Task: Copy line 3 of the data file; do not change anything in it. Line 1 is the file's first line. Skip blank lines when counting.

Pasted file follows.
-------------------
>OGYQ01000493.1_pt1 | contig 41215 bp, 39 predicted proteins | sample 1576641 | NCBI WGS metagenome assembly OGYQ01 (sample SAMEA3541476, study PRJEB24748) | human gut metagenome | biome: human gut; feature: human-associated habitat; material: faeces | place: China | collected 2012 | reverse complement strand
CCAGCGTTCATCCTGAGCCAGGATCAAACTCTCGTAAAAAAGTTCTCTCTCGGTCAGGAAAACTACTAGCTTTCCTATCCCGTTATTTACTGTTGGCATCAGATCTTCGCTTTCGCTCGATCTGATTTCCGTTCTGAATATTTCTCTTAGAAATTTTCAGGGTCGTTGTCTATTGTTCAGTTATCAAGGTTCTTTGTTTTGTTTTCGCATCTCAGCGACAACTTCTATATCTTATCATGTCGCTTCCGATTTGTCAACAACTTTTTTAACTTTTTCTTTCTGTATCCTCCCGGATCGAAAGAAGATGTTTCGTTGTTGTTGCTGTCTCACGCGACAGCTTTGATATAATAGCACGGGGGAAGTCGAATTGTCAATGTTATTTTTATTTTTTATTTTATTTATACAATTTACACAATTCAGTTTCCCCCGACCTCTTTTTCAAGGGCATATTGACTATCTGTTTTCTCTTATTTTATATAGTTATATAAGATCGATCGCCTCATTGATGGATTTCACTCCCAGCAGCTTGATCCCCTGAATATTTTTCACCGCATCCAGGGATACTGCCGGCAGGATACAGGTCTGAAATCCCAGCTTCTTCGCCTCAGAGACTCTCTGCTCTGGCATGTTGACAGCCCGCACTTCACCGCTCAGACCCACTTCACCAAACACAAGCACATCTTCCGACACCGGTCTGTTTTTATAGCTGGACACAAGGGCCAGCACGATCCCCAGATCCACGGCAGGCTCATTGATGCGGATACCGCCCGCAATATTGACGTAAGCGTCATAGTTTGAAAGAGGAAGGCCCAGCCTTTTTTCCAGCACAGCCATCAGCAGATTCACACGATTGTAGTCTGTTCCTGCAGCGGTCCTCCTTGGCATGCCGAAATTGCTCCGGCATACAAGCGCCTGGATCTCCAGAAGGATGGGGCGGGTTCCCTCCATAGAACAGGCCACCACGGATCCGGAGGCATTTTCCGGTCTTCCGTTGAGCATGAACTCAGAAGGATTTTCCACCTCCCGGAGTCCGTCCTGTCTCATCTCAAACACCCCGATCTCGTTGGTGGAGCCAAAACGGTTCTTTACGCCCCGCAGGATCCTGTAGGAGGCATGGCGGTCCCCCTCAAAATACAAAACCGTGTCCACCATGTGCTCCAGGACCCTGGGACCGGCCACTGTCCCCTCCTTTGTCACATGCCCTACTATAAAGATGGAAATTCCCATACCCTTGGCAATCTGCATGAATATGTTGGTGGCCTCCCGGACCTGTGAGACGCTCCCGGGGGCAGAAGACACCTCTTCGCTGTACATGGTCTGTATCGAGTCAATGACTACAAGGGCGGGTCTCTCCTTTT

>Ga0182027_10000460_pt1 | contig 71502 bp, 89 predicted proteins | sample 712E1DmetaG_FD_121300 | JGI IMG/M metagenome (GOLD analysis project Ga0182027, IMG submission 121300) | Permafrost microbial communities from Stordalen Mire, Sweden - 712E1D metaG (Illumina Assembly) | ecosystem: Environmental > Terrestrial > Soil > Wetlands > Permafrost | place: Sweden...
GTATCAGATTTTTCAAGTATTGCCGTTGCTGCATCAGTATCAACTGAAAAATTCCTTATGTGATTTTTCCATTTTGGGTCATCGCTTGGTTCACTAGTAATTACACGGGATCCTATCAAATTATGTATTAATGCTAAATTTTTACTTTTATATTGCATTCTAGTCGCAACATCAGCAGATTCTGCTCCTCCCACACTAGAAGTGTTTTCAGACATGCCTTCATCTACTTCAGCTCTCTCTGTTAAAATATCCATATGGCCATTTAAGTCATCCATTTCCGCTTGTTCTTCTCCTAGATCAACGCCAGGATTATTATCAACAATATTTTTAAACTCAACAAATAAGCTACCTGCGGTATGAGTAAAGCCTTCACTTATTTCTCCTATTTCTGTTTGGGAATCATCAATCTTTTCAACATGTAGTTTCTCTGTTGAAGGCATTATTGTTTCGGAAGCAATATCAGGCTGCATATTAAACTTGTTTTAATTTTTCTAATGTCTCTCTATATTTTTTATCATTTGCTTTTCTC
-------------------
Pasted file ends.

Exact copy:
>Ga0182027_10000460_pt1 | contig 71502 bp, 89 predicted proteins | sample 712E1DmetaG_FD_121300 | JGI IMG/M metagenome (GOLD analysis project Ga0182027, IMG submission 121300) | Permafrost microbial communities from Stordalen Mire, Sweden - 712E1D metaG (Illumina Assembly) | ecosystem: Environmental > Terrestrial > Soil > Wetlands > Permafrost | place: Sweden...